As buyers wait for better pricing options, CRE transaction markets remain relatively sluggish. According to CenterSquare Investment Management’s latest global market outlook, real estate is facing the aftermath of a valuation bubble that ended in 2022. And, while we’re seeing a pause in interest rate hikes, investment expectations for 2024 are high as pricing reboots.
Commercial Property Executive talked to Uma Moriarity, senior investment strategist & global ESG lead at CenterSquare, about what investors can look forward to this year.
What are your overall investment expectations for 2024?
Moriarity: The public REIT market globally has been under pressure as a function of the synchronized rate hiking cycle across most major global economies. The end of that rate hiking cycle should provide a catalyst for global REITs, especially off their depressed values today when compared with equities broadly and private real estate.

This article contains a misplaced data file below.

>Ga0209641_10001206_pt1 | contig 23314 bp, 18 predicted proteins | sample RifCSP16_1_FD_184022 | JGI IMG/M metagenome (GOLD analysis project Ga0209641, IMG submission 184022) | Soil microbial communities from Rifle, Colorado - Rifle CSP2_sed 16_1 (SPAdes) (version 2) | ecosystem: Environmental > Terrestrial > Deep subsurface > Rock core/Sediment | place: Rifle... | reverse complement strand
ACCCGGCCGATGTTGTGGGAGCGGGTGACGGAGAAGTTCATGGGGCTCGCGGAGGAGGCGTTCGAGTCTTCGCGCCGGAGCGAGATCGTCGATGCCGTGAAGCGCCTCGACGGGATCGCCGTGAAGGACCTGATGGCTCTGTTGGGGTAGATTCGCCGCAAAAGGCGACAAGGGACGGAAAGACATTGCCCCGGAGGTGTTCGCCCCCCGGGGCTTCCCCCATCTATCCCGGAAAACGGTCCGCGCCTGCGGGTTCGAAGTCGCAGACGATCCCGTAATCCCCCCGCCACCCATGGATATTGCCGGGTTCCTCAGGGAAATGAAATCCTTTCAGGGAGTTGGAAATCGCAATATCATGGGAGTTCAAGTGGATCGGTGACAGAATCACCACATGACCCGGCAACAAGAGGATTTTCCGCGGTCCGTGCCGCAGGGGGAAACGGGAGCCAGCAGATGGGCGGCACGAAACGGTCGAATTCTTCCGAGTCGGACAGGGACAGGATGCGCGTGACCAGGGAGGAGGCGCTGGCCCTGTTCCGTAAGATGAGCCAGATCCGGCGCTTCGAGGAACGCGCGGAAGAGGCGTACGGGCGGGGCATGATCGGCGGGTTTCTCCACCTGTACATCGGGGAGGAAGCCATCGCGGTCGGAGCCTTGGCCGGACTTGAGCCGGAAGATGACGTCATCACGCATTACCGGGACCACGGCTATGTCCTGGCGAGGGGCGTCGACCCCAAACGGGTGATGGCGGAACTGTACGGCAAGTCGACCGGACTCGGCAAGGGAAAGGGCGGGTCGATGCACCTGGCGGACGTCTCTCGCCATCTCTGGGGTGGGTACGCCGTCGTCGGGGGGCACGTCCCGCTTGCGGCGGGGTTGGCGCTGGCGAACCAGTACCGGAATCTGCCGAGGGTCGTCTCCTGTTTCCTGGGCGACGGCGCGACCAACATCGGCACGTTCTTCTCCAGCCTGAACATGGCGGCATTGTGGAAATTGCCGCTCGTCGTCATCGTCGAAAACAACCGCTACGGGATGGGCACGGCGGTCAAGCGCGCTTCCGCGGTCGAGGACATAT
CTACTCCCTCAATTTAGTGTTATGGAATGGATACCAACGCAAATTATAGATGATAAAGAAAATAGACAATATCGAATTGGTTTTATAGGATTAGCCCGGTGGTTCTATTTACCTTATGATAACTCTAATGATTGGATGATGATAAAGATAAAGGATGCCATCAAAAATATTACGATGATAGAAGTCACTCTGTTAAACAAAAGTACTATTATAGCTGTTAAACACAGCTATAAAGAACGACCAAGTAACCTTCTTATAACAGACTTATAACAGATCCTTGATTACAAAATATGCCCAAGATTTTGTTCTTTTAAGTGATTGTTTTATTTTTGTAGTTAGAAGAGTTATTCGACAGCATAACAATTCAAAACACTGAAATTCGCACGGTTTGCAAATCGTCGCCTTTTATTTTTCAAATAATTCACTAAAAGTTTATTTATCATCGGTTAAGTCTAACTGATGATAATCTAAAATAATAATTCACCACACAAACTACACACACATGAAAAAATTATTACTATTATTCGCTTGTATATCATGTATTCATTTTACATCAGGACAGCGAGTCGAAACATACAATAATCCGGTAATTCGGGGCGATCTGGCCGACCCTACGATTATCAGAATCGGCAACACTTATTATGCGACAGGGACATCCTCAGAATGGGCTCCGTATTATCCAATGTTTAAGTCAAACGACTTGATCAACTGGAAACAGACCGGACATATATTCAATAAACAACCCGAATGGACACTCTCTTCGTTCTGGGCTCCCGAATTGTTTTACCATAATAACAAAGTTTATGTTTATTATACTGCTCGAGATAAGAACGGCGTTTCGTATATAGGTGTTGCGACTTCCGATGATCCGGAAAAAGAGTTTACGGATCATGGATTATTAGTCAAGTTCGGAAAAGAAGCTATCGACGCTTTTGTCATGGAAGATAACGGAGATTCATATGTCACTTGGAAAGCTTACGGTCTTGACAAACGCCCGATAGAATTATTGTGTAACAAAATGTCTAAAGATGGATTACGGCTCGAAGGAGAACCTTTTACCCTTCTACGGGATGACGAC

While the short end of the interest rate curve could come down this year, as central banks reduce their policy rates, the long end of the curve—such as 10-year yields—are likely to remain higher than they were in the prior cycle, and real estate needs to reprice as a function of this new cost of debt.
The transaction market has been relatively frozen as buyers were waiting for rational pricing in relation to elevated debt costs, while sellers were refusing to sell at what they deemed to be discounted valuations compared to the prior few years. Appraisals are still materially lagging and will need to continue resetting throughout the year.
For the real estate debt market, traditional lenders are likely to remain limited in their ability to deploy new capital as repayments of existing loans—let alone prepayments—remain muted. As a function, alternative debt providers are likely to find opportunities to fill the gap in the capital market and achieve equity-like returns on debt-like risk.
Will this year be a good entry point for investors?